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DOJ Ends Effort to Force Men into Spaces for Women and Girls

Last week, Jeff Sessions was confirmed as President Trump’s new attorney general to lead the Department of Justice. It has taken only days for the impact to be felt across the country.

On Friday, the Department of Justice signaled that it is ending efforts to force school districts to allow boys into girls facilities as a condition of receiving federal funding.

Last year, the Obama Justice Department invented new definitions of the term male and female under Title IX (without legislative input) that had the effect of forcing school districts to choose between the privacy of their students and the availability of federal education funds.

Twenty-four states had challenged the new interpretations, and a federal judge in Texas issued an injunction prohibiting enforcement of the order on December 31st.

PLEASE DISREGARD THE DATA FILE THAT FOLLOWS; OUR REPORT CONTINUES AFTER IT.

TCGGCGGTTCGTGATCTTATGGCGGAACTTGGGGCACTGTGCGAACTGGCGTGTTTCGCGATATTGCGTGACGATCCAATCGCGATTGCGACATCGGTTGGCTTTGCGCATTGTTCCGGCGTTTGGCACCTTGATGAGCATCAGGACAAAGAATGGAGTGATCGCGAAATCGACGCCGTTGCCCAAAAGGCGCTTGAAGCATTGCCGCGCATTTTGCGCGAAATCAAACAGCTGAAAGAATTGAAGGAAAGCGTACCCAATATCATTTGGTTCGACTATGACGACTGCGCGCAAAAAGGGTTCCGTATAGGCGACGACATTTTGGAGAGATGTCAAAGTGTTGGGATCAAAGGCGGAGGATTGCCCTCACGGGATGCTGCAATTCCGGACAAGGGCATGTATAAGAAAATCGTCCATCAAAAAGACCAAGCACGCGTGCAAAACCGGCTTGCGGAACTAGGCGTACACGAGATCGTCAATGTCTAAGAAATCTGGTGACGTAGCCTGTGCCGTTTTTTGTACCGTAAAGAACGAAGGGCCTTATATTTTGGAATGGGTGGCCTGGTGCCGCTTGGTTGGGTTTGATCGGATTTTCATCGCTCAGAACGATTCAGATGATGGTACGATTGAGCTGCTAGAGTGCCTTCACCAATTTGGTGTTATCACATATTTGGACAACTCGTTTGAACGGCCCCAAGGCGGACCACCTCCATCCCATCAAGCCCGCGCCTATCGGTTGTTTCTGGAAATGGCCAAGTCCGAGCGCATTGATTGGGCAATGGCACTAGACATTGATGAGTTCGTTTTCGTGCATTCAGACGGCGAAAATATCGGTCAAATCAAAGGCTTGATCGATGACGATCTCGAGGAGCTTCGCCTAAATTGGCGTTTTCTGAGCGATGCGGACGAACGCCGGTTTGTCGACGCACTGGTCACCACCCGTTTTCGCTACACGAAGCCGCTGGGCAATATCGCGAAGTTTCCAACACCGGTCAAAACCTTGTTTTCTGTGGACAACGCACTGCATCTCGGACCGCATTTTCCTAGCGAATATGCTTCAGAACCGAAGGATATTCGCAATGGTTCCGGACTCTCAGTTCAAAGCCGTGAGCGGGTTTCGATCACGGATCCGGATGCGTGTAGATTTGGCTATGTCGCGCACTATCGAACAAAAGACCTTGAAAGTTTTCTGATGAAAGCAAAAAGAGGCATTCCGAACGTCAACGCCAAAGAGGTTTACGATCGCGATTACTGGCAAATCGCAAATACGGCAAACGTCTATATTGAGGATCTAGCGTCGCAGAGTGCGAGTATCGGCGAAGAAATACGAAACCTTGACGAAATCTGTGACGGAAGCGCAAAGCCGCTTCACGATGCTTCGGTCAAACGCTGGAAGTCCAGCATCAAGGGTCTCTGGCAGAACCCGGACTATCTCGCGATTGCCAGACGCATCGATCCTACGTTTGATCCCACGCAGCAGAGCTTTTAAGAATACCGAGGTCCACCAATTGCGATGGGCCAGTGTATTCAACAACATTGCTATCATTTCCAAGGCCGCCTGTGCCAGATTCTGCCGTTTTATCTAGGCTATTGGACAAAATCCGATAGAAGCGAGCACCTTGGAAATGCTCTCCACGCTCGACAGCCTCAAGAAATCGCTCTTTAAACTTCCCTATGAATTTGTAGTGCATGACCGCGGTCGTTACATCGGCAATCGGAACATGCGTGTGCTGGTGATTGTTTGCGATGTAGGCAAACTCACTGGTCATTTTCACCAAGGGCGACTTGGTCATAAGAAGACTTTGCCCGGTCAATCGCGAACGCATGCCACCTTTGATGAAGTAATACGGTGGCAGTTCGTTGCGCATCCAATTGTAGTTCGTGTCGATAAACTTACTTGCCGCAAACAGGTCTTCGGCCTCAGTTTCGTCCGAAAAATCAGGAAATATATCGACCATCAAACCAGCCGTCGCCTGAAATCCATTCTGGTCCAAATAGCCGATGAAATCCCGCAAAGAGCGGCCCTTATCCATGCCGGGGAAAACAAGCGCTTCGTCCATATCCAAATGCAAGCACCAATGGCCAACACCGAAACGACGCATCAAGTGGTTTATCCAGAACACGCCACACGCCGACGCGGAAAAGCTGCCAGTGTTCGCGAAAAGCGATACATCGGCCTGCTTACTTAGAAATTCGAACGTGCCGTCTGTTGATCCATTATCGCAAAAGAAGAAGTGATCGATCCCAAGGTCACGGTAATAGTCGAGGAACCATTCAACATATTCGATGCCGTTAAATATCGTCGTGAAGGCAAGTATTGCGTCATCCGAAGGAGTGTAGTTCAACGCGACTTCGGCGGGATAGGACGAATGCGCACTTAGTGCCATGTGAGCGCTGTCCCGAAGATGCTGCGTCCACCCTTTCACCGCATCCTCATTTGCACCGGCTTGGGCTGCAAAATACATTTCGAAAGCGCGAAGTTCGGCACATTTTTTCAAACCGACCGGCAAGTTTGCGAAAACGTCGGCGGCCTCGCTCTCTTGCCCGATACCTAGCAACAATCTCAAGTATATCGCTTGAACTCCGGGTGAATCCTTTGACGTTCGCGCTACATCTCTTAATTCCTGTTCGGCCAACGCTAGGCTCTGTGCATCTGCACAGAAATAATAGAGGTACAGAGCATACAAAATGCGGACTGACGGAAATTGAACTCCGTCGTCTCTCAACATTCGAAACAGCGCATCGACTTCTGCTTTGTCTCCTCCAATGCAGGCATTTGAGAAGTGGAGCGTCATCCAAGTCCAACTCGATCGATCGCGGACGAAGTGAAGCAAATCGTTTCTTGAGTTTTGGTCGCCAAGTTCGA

The next hearing was set for Tuesday, February 14th in the 5th Circuit Court of Appeals.

However, on Friday, both parties filed a joint notice with the court to cancel the hearing.

This comes as welcome news to school districts across the country.

The timing of this issue is helpful for supporters of privacy in Washington State as well.  This week, Just Want Privacy will be distributing petitions for Initiative 1552, which would overturn a mandate from Washington State’s Human Right’s Commission that forces schools and businesses to allow men into women’s facilities.

An initiative effort failed to gather enough signatures in 2016.  But Just Want Privacy did not wait for the legislature to act this year.  They believe that having nearly five months to gather signatures instead of 9 weeks will allow the volunteer effort sufficient time to qualify for the ballot.

But the effort will again depend entirely on volunteers.  Everyone who cares about maintaining safe spaces for women and children in Washington schools and businesses is encouraged to become a volunteer, request a petition, and make a contribution.

Opponents of efforts to protect privacy in Washington State had previously argued that those efforts would jeopardize federal education funding.

The DOJ’s new position indicates that will no longer be a concern.


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